Tribute in steel: 9/11 beam takes post in front of fire station

Deputy Fire Chief Allen Manley stand beside the steel beam that was once part of the World Trade Center twin towers. (Tichard W. Dionne photo) Deputy Fire Chief Allen Manley stand beside the steel beam that was once part of the World Trade Center twin towers. (Tichard W. Dionne photo)

Deputy Fire Chief Allen Manley stand beside the steel beam that was once part of the World Trade Center twin towers. (Tichard W. Dionne photo)

Deputy Fire Chief Allen Manley stand beside the steel beam that was once part of the World Trade Center twin towers. (Tichard W. Dionne photo)

Nearly 14 years ago, the eight-foot steel H-beam helped support one of the World Trade Center’s twin towers.

Now it stands 864,664 feet away on the front lawn of the Westport Fire Department’s Hixbridge Road headquarters.

They know that number because they’ve done the math, says Deputy Chief Allen Manley.

Visitors who gaze on the beam from the to-be-installed granite bench will be looking in the precise direction of the place those towers stood before the Sept. 11, 2001, tragedy — just over 163 miles to the west-southwest.

“It’s not done yet but it is quite moving just to see it standing there,” Deputy Chief Manley said. “People stop by and tell us that all the time.”

Completion, ironically, may happen near or just after Sept. 11 of this year, although that depends on the arrival of granite pieces and completion of the walkway and patio that will surround the steel.

A Fire Department delegation drove to Hangar 17 at New York’s JFK Airport three years ago to retrieve the beam that had been provided through the 911 Artifacts Program. Twice a month, the Artifacts Program handed over pieces of steel beams in varying sizes to approved organizations from around the country.

Since then, the beam has been on display in the fire station lobby while plans for a more permanent monument were considered.

“In retrospect, I’m glad it took us so long to decide what to do with it, that we didn’t rush into it,” Deputy Chief Manley said. In that time they’ve received suggestions from firefighters and residents alike.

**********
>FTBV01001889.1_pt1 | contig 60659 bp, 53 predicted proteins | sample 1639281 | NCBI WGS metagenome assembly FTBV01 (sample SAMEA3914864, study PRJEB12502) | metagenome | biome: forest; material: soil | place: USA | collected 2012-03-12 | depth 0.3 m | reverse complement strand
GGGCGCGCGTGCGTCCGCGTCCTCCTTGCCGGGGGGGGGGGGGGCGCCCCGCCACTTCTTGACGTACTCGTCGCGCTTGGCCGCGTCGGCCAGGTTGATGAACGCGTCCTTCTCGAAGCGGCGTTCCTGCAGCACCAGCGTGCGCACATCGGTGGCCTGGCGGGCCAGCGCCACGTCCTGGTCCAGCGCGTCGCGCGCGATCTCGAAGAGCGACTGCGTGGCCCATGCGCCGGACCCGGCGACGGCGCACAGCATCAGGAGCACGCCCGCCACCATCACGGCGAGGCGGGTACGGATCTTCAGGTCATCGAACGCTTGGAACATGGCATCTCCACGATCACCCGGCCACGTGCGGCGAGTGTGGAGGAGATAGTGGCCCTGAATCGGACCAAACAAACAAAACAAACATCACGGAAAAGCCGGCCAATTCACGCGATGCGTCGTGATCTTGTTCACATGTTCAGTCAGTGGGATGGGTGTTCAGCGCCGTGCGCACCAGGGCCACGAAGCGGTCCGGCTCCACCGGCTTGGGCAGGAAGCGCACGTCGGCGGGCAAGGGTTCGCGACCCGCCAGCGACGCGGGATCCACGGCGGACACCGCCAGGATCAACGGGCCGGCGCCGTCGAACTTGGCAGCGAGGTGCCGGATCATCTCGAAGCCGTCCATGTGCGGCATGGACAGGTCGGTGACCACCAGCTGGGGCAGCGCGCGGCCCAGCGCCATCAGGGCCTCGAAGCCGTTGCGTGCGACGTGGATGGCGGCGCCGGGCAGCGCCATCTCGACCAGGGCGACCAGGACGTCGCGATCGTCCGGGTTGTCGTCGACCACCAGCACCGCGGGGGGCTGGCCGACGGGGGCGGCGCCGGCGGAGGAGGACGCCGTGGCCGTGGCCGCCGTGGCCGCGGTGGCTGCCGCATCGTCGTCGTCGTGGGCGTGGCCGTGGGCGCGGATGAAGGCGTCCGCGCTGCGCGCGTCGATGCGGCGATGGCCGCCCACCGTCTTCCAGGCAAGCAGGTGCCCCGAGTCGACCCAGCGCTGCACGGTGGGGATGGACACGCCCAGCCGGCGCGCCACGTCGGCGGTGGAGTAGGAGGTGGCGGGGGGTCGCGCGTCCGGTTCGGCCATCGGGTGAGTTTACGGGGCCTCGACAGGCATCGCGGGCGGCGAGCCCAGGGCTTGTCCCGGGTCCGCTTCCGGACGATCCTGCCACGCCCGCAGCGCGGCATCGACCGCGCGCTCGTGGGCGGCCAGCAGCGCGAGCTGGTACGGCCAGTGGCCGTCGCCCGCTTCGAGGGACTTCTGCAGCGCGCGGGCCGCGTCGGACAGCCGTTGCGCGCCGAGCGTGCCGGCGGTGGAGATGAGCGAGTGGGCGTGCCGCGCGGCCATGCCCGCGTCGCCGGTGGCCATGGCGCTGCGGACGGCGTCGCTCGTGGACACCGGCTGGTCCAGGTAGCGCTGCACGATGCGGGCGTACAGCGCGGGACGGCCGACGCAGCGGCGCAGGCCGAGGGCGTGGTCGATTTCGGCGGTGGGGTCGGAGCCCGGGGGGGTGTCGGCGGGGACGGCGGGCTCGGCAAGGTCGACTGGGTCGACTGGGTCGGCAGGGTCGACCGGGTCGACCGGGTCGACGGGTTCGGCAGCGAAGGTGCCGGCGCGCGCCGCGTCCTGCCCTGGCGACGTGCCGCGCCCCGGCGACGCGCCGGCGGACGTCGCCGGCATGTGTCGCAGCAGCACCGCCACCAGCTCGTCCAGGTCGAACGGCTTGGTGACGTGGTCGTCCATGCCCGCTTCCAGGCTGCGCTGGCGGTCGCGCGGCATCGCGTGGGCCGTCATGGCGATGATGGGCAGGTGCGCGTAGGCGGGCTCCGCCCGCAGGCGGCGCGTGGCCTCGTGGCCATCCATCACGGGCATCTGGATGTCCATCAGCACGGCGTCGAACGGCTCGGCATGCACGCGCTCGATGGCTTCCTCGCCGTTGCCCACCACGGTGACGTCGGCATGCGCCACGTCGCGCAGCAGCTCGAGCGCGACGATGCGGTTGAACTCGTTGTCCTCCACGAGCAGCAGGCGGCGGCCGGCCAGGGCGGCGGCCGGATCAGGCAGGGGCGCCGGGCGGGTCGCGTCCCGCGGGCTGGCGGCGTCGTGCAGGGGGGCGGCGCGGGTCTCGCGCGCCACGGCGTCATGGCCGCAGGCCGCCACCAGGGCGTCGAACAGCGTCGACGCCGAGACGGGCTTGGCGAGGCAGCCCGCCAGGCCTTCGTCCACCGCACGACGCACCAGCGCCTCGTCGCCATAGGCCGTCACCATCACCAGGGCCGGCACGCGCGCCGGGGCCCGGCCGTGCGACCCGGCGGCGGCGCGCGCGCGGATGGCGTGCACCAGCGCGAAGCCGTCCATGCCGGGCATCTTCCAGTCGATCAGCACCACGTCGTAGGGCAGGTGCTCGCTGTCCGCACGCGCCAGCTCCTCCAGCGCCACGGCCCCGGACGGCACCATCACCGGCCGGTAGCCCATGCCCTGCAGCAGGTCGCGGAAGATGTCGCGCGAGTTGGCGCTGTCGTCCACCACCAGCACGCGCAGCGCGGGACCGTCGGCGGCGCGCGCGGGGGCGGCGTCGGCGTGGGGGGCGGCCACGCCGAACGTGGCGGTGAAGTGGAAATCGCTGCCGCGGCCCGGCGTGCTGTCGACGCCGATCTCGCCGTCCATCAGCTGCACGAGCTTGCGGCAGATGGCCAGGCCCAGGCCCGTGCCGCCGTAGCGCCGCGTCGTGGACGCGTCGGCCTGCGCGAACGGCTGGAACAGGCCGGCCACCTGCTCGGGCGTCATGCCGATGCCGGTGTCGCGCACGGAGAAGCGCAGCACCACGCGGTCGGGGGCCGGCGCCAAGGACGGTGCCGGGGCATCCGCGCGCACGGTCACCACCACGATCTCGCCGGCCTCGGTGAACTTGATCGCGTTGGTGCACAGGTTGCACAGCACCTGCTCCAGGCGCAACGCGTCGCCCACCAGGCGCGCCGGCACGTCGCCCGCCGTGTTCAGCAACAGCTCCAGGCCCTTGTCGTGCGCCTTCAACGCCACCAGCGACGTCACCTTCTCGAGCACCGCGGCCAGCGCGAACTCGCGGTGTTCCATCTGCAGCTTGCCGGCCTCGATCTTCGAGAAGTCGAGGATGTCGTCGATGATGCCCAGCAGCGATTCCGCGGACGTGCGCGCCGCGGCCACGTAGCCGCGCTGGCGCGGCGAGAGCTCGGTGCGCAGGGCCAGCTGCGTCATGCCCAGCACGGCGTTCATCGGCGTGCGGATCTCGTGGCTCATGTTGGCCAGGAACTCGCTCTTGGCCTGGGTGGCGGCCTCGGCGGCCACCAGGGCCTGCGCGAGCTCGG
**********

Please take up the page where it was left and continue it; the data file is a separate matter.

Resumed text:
The biggest change in thinking was to put the beam outside.

Early on they had thought the best place to display it was inside the station — probably the lobby — where it might enjoy more protection from the elements.

Not all agreed with that idea.

“We got one letter from a woman who sent us a donation but berated us for keeping it inside — keeping it to ourselves,” Deputy Chief Manley said, adding that others — in letters and comments — also preferred an outside location.

Another woman, a summer resident, gave a generous anonymous donation.

“Her sister had died on 9/11,” the deputy said. The woman came in to see the beam for herself, a moving moment that reinforced the notion that “this is something that people need to be able to put their hands on … Outside, everyone feels more welcome to stop and look at it, to touch it,” he said.

The steel beam that now stands in front of the station shows evidence of the violence of that day. Although the beam is reasonably straight, a thick bolted on piece is twisted sharply and has a jagged edge where it was ripped apart.

Creating the outdoor display has been a big job, an effort that townspeople have been more than willing to share.

“We’ve received donations big and small from many people” — money, supplies, equipment and labor.

Many of the gifts are small and “we had hoped for that — “we wanted the whole town to take ownership.”

The beam now stands within a pentagonal base. Inside that will be a pentagonal assembly of five granite monuments.

Five bronze plaques have been cast, each with its own message:

• President Bush’s quote after 911 — “Terrorist attacks can shake the foundations of our biggest buildings, but they cannot touch the foundation of America. These acts shatter steel, but they cannot dent the steel of American resolve.”

• A dedication to Westport resident Dianne B. Snyder who, at age 42, lost her life that day aboard American Airlines Flight 11.

• The precise moment and place that each of the planes was lost.

• “We will never forget the 343′ members of the Fire Department of New York.

• “In memory of those who fell and those who carry on across all cities and towns across all generations.”

Much of the cost of those plaques was borne by the Ronald Desrosiers Foundation, the same fund that paid for the daffodil gardens in front of the station.

Mid City Scrap of Westport provided the steel support pieces that hold the beam upright. Westport’s ‘Sweet Pea’ Manchester handled the metal fabrication and welding while John Coletti “haas been invaluable in helping us raise money — “He approached us and asked if he could help.”

One way he helped was by putting them in touch with Eric Lintala who teaches art/sculpture at UMass  Dartmouth. “He helped us a lot with the design elements.”

Albanese Monuments  is supplying the five granite monument pieces as well as the granite bench (which the firm provided at no charge).

“And the Highway Department has been unbelievable,” digging holes, doing the cement work and more.

Although they have most of what they need, some funds are still needed and donations are welcome — contact the Fire Department.

 

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